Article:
Posted by: celticanglican | July 4, 2007

Seeking the Living Among the Dead in Our Spiritual Lives

Why do so many choose to remain members of denominations they are no longer in agreement with? This has always puzzled me, but in discussions with others who’ve made (often radical) changes in their membership, I’ve come to realize there are reasons, some of which I’ve highlighted below. As individual Christians, we need to be better prepared to help those in transition.

“I’ve always been a (whatever), so was my daddy, and so was his daddy before him. My grandad was a preacher. I don’t agree with all of it, but so what? Why should I change?”

A lot of people remain within their family’s denomination because that’s what they’re used to. However, it’s worth remembering that whether to remain or become a member of a denomination should be left to the individual. No one should feel pressure to remain in a denomination that they don’t totally agree with. More importantly, no one should feel as though  they have to remain in a church where they can’t use their spiritual gifts. For example, one with the gift of healing probably would stagnate in a cessationist denomination, while one called to be a lay Eucharistic minister wouldn’t be able to fulfill their calling in a denomination that has no Eucharist. Most families from healthy church backgrounds will come to accept such changes in time.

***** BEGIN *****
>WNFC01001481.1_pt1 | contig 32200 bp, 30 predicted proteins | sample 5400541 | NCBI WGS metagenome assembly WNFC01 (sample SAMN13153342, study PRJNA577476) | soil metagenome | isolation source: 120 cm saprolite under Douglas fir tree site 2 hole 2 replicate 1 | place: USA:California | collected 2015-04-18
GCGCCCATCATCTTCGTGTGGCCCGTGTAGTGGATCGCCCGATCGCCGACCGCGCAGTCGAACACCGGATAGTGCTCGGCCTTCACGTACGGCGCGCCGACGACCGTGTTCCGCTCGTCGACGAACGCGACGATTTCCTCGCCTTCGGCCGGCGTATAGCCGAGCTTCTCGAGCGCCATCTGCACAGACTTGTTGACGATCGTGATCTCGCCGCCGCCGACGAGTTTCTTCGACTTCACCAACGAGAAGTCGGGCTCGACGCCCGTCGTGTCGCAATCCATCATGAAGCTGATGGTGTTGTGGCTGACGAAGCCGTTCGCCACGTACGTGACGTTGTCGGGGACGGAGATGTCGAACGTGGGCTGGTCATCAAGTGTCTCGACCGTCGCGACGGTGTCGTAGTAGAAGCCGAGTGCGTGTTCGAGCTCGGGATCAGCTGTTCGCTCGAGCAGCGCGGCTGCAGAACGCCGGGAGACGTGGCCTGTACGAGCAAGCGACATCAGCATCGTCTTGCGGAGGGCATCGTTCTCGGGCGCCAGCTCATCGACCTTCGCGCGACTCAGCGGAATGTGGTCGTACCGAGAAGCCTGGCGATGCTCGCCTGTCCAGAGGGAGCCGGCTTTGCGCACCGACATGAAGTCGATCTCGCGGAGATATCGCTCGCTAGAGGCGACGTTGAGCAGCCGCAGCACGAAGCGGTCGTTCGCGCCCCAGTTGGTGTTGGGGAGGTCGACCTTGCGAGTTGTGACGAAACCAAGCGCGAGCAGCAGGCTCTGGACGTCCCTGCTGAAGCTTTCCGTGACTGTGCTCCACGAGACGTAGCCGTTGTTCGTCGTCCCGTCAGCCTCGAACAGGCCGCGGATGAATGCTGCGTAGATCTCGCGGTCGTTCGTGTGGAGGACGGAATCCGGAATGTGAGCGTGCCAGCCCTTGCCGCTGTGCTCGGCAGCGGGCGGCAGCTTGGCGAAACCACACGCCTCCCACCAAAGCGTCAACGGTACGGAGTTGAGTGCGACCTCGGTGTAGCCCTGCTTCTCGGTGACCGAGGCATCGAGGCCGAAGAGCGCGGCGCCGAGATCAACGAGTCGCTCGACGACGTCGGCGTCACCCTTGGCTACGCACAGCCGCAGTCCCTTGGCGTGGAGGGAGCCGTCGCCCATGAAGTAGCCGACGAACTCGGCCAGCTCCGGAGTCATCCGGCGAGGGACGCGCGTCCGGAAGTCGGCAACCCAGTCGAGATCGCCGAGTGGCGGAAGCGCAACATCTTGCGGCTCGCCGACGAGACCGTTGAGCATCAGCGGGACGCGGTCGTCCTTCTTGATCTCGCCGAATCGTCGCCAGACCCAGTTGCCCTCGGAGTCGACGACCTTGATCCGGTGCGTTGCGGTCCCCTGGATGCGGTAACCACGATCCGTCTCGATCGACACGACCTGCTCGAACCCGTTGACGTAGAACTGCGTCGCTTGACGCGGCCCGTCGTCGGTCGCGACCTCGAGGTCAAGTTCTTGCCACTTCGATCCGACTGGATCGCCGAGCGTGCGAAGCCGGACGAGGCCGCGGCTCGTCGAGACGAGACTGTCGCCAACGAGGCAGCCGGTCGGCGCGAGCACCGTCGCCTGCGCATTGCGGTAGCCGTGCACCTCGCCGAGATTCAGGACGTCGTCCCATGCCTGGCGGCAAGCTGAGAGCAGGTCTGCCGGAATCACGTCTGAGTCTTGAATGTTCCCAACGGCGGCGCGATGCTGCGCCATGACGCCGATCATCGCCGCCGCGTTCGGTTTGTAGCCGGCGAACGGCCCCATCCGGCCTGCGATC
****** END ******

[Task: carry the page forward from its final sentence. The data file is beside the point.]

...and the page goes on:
“I no longer agree with my church, but my family would disown me if I changed”

In some traditions, the church and the family structure are so intertwined  that to leave the church means to also leave one’s family  While not commonplace, sometimes to leave one denomination considered to be a part of one’s ethnic identity for another is seen as abandoning one’s people. Anyone in this situation should seek the advice of a member of the clergy, and be willing to have a heart-to-heart discussion with their family.
“When you get burned as often as I was, you get suspicious of other religious groups. I won’t go through that again”

Many are afraid to find a new church home because of bad experiences. The prospect of getting involved in another church brings about fears of being hurt again. Spiritual abuse in & of itself is difficult to recover from, especially when verbal, emotional, physical or sexual abuse are involved. In this case, you may want to seek out churches different from the one you were hurt by and consider speaking to the pastor before becoming too involved.

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